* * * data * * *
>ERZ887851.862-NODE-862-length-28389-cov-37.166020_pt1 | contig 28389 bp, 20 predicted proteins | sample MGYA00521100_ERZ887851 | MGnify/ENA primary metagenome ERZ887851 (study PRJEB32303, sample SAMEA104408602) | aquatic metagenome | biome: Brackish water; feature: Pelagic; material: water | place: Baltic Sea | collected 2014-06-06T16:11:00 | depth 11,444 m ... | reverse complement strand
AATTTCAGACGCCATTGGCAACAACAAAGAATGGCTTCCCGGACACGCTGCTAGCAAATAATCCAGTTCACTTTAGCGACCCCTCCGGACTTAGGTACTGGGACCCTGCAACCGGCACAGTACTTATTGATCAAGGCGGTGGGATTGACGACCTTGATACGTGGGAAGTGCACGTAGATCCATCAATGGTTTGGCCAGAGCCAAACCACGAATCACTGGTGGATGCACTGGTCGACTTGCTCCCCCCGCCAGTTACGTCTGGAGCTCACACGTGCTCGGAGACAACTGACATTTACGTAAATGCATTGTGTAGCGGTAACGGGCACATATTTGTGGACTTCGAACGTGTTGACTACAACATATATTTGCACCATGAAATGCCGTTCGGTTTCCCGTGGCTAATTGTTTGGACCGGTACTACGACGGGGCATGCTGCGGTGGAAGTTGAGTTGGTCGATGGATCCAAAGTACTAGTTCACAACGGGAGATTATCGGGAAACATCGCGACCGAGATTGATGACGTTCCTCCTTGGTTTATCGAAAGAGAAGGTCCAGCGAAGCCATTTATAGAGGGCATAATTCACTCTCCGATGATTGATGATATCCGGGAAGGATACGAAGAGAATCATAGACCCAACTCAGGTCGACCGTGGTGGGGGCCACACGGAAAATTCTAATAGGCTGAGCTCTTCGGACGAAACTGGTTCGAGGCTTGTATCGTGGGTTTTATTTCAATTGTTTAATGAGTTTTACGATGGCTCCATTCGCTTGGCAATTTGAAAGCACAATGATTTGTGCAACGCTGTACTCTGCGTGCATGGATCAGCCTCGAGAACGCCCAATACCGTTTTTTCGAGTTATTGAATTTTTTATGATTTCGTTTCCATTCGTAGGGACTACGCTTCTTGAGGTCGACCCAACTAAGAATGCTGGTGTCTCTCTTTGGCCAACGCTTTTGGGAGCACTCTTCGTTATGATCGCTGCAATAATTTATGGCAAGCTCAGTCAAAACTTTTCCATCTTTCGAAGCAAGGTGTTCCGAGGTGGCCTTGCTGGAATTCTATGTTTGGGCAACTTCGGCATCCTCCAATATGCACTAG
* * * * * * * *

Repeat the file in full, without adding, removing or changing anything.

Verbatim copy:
>ERZ887851.862-NODE-862-length-28389-cov-37.166020_pt1 | contig 28389 bp, 20 predicted proteins | sample MGYA00521100_ERZ887851 | MGnify/ENA primary metagenome ERZ887851 (study PRJEB32303, sample SAMEA104408602) | aquatic metagenome | biome: Brackish water; feature: Pelagic; material: water | place: Baltic Sea | collected 2014-06-06T16:11:00 | depth 11,444 m ... | reverse complement strand
AATTTCAGACGCCATTGGCAACAACAAAGAATGGCTTCCCGGACACGCTGCTAGCAAATAATCCAGTTCACTTTAGCGACCCCTCCGGACTTAGGTACTGGGACCCTGCAACCGGCACAGTACTTATTGATCAAGGCGGTGGGATTGACGACCTTGATACGTGGGAAGTGCACGTAGATCCATCAATGGTTTGGCCAGAGCCAAACCACGAATCACTGGTGGATGCACTGGTCGACTTGCTCCCCCCGCCAGTTACGTCTGGAGCTCACACGTGCTCGGAGACAACTGACATTTACGTAAATGCATTGTGTAGCGGTAACGGGCACATATTTGTGGACTTCGAACGTGTTGACTACAACATATATTTGCACCATGAAATGCCGTTCGGTTTCCCGTGGCTAATTGTTTGGACCGGTACTACGACGGGGCATGCTGCGGTGGAAGTTGAGTTGGTCGATGGATCCAAAGTACTAGTTCACAACGGGAGATTATCGGGAAACATCGCGACCGAGATTGATGACGTTCCTCCTTGGTTTATCGAAAGAGAAGGTCCAGCGAAGCCATTTATAGAGGGCATAATTCACTCTCCGATGATTGATGATATCCGGGAAGGATACGAAGAGAATCATAGACCCAACTCAGGTCGACCGTGGTGGGGGCCACACGGAAAATTCTAATAGGCTGAGCTCTTCGGACGAAACTGGTTCGAGGCTTGTATCGTGGGTTTTATTTCAATTGTTTAATGAGTTTTACGATGGCTCCATTCGCTTGGCAATTTGAAAGCACAATGATTTGTGCAACGCTGTACTCTGCGTGCATGGATCAGCCTCGAGAACGCCCAATACCGTTTTTTCGAGTTATTGAATTTTTTATGATTTCGTTTCCATTCGTAGGGACTACGCTTCTTGAGGTCGACCCAACTAAGAATGCTGGTGTCTCTCTTTGGCCAACGCTTTTGGGAGCACTCTTCGTTATGATCGCTGCAATAATTTATGGCAAGCTCAGTCAAAACTTTTCCATCTTTCGAAGCAAGGTGTTCCGAGGTGGCCTTGCTGGAATTCTATGTTTGGGCAACTTCGGCATCCTCCAATATGCACTAG